The exhaustion is setting in with the limbs being slowly drained out as they move in tandem motion. Suddenly a spurt of energy like an electricity bolt charges through the tired muscles giving them a new life for what may be perceived then as “the minutes that may make a difference to reach the finish line.”
The above emotions may be experienced by many from a wide variety of genres with variations. Consider a first time runner preparing for a long distance marathon, new time jogger or cyclist trying to cover more ground, racing for the train or bus about to leave the station or even worse, running to reach the airport departure terminal before the boarding gate closes. Add to the list, the daily event of running behind a toddler especially when he is racing towards the main road from the porch, taking part in an endurance challenge as a bet with colleagues, old time friends or the “eternal rush against time” (although the internal batteries are near empty) for the next planned event to start.
While some of us may fit into one of the above or similar scenarios, the rest of us may have many more to add to the growing list. On scientific terms, all these instances correlate with the phenomenon of “second wind”. Most common as an exercise phenomenon or a sleep phenomenon, both involve the sudden increase in energy during a period of fatigue. Similar to the runner’s high (happens after the race is over), second wind is a occurrence in distance running or similar sports whereby an athlete who is out of breath or too tired to continue suddenly finds the strength to press on at top performance with less exertion. While science relates second wind to be a result of the body finding the proper balance of oxygen to counteract the buildup of lactic acid in the muscles; endorphins may also play a role to it.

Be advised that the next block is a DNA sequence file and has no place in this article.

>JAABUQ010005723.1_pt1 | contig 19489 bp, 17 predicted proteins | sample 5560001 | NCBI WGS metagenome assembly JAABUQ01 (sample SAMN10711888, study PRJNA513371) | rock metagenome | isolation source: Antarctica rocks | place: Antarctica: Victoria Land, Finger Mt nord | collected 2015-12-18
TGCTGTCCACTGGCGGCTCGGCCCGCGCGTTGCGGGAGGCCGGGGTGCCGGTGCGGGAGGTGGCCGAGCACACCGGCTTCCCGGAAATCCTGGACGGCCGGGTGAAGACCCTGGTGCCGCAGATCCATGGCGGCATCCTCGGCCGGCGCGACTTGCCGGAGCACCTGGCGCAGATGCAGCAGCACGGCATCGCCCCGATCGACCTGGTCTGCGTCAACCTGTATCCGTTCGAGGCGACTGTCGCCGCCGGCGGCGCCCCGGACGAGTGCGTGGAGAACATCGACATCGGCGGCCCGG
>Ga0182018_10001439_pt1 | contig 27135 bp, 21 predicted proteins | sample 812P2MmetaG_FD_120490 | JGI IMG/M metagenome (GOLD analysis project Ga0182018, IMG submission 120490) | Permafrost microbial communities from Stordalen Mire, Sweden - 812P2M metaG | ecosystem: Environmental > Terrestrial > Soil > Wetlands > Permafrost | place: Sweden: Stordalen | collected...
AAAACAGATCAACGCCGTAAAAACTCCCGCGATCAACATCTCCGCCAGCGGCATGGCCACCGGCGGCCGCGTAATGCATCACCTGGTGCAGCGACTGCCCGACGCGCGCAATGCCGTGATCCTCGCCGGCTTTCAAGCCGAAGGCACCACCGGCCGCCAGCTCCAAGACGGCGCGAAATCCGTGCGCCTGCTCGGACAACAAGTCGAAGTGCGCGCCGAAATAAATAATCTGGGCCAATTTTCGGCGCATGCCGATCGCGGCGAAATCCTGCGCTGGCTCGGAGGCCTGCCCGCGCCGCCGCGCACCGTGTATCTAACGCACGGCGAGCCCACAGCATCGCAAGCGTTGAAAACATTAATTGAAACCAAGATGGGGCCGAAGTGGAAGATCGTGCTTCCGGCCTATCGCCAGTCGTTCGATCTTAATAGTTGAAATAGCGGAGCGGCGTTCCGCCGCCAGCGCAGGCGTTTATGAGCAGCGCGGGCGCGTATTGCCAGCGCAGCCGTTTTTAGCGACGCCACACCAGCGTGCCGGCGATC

Descriptions of second wind go back centuries old, found initially associated with strenuous exercise. Metaphorically speaking, second wind often translates as “continuing on with renewed energy past the point thought to be one’s prime, be it in sports, careers or life in general.”
We all need to gain our own second wind in life, especially during the low points in life. While the trigger may be from within or from those around us directly or indirectly; finding the “energy to move on ahead” is important to come out of the dregs that life sometimes throws at us. The best part is that each one of us has “that second wind within us”. All we need to do is to gain the will, faith and courage to bring it out and charge through to get to the “better side” of life that each one of us secretly harbours within. As the adage proves time and again, “Where there’s a will, there’s a way”; gain one’s own second wind to reach the “temporary finish lines” and breakthrough the barriers and obstacles that each journey has. Each road is one’s own.
“The fatigue of the climb was great but it is interesting to learn once more how much further one can go on one’s second wind. I think that is an important lesson for everyone to learn for it should also be applied to one’s mental efforts. Most people go through life without ever discovering the existence of that whole field of endeavor which we describe as second wind. Whether mentally or physically occupied most people give up at the first appearance of exhaustion. Thus they never learn the glory and the exhilaration of genuine effort…” Agnes Elizabeth née Ernst Meyer